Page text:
The husband of a prominent women's rights campaigner who died suddenly has said she was proof that "one person can make a difference" in a touching tribute as she was honoured by a Scots university.

Emma Ritch, who was Executive Director of the policy think tank Engender, suddenly passed away in July this year.

She dedicated much of her life to advancing feminism in Scotland and was a member of a number of influential organisations shaping policy on women's rights both in her native country and across the globe. 

She was awarded a posthumous doctorate by Glasgow Caledonian University (GCU) today in recognition of her outstanding contribution to gender policy and advancing women’s rights and economic status.

“If you doubt one person can make a difference, Emma did it every day," said her husband, Kenny Ritch.

HeraldScotland:

"Driving national equality policy change, inspiring a life of work in others by taking the time to encourage and make sure their voices were heard, picking a friend up when the world is unkind.

"She did all of these things (often wearing stripy socks) and none were more important than the other.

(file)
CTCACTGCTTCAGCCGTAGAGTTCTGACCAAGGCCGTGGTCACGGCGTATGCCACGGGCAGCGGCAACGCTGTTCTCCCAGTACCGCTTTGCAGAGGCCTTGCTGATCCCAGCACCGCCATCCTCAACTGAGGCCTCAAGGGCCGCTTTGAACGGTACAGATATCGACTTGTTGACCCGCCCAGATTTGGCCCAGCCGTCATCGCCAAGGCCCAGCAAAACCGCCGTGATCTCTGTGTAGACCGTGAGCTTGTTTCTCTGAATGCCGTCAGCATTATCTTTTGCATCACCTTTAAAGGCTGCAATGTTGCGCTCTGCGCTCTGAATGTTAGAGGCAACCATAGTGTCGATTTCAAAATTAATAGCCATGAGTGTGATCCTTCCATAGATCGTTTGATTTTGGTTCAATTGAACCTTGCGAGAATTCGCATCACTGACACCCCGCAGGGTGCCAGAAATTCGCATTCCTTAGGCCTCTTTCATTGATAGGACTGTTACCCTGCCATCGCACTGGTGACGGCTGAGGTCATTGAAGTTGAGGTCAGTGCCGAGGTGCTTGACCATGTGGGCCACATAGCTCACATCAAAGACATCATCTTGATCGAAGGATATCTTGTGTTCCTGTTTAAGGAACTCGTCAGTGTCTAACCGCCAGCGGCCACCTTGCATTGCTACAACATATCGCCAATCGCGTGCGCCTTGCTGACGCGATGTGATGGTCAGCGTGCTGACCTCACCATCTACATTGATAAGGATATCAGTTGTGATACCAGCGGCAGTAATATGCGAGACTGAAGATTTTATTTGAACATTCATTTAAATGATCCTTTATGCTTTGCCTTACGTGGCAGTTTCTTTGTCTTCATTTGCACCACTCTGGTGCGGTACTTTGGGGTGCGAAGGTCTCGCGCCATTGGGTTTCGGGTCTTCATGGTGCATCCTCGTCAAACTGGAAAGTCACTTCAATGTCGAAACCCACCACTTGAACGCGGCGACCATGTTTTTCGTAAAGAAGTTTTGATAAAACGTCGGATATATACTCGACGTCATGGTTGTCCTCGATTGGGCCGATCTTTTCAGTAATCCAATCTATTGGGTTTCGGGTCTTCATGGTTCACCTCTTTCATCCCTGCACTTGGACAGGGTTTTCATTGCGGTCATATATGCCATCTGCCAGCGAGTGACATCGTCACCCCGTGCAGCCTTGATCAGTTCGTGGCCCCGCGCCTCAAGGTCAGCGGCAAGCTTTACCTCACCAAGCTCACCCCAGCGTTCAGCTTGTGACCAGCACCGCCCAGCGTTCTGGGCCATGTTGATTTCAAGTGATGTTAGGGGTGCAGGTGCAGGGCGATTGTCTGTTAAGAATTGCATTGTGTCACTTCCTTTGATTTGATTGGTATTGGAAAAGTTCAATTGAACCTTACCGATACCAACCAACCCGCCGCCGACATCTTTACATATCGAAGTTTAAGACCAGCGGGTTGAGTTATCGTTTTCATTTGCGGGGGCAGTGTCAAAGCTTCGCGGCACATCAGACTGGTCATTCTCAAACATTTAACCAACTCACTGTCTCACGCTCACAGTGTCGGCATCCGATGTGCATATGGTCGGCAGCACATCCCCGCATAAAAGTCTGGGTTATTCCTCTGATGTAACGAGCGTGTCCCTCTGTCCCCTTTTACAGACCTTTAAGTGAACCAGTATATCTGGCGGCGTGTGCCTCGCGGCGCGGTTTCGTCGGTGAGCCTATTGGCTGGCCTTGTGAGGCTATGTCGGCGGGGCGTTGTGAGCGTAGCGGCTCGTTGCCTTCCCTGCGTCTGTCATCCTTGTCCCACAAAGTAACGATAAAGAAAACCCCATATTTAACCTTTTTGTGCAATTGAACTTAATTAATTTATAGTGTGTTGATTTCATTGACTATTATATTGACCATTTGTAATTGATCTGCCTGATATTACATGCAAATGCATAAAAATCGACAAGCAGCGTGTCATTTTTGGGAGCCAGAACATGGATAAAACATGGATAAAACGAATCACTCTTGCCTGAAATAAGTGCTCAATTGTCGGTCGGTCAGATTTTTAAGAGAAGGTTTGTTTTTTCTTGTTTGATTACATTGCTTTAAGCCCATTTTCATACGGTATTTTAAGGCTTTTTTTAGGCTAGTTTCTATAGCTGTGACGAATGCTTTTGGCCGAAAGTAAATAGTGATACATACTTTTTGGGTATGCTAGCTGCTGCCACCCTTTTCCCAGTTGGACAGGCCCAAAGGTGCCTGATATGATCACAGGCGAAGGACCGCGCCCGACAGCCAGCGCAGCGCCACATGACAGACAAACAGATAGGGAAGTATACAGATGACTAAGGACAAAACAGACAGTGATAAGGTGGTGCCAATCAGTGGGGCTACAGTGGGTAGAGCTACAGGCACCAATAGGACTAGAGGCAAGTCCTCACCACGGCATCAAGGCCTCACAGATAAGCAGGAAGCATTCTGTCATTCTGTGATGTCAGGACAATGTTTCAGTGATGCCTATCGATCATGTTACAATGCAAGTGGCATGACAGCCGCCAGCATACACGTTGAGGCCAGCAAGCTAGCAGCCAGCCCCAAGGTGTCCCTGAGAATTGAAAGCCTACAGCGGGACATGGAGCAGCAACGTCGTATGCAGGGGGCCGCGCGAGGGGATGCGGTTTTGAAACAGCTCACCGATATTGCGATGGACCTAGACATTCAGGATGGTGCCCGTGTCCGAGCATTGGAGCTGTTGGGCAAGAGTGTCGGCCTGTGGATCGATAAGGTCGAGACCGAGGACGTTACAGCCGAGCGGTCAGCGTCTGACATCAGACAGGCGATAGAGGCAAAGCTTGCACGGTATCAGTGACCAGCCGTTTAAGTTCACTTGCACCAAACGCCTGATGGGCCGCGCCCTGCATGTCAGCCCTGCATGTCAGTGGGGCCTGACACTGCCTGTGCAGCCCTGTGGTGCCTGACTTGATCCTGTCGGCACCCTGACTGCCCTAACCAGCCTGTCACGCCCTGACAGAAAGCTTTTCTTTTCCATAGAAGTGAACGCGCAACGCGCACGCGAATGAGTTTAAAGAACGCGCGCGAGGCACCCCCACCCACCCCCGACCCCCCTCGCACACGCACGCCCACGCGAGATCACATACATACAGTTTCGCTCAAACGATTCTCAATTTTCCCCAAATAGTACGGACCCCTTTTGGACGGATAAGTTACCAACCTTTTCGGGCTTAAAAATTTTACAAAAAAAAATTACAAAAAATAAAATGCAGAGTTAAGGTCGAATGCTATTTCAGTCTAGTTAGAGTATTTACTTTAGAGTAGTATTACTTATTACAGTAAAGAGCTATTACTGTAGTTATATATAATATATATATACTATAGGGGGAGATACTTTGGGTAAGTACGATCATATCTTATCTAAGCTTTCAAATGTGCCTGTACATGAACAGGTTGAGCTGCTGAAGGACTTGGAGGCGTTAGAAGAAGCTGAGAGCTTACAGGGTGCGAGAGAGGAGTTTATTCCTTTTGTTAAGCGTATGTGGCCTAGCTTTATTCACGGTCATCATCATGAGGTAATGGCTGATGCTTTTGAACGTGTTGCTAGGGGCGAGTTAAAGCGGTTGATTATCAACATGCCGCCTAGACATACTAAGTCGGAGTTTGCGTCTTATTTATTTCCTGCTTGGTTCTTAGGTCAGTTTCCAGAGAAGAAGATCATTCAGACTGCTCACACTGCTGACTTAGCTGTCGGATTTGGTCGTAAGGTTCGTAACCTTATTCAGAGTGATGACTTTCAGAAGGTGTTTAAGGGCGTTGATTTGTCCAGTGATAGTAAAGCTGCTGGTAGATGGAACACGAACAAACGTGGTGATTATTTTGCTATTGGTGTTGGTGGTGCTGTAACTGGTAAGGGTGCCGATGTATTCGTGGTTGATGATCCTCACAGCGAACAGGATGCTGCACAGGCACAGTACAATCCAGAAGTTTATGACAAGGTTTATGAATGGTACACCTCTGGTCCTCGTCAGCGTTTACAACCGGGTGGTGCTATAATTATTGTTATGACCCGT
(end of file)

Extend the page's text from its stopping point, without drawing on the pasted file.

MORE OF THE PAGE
“I know she would congratulate all of you on achieving your degrees and wish you all, and of course everyone in the audience today, future success.”

Ms Ritch was a regular guest lecturer at GCU and contributor to modules on gender; women work and income; human rights; and public policy.

She was also a strong supporter of the University’s WISE Research Centre and a committed advocate for feminist economics, held in high regard in feminist policy and politics in Scotland and internationally.

Also receiving an honorary degree was Paralympian rugby star Michael Kerr, who was recognised with a Doctor of Science for his sporting achievements and support for the development of sport for athletes with a disability.

A World Champion and Double Paralympian (2012 and 2016) in wheelchair rugby, the athlete suffered an accident when he was younger that led to him becoming wheelchair-bound.

He has since created the Michael Kerr Active Project, a charity to help other people who have suffered life-changing injury.

He said: “It’s a massive honour to have your achievements recognised in this way."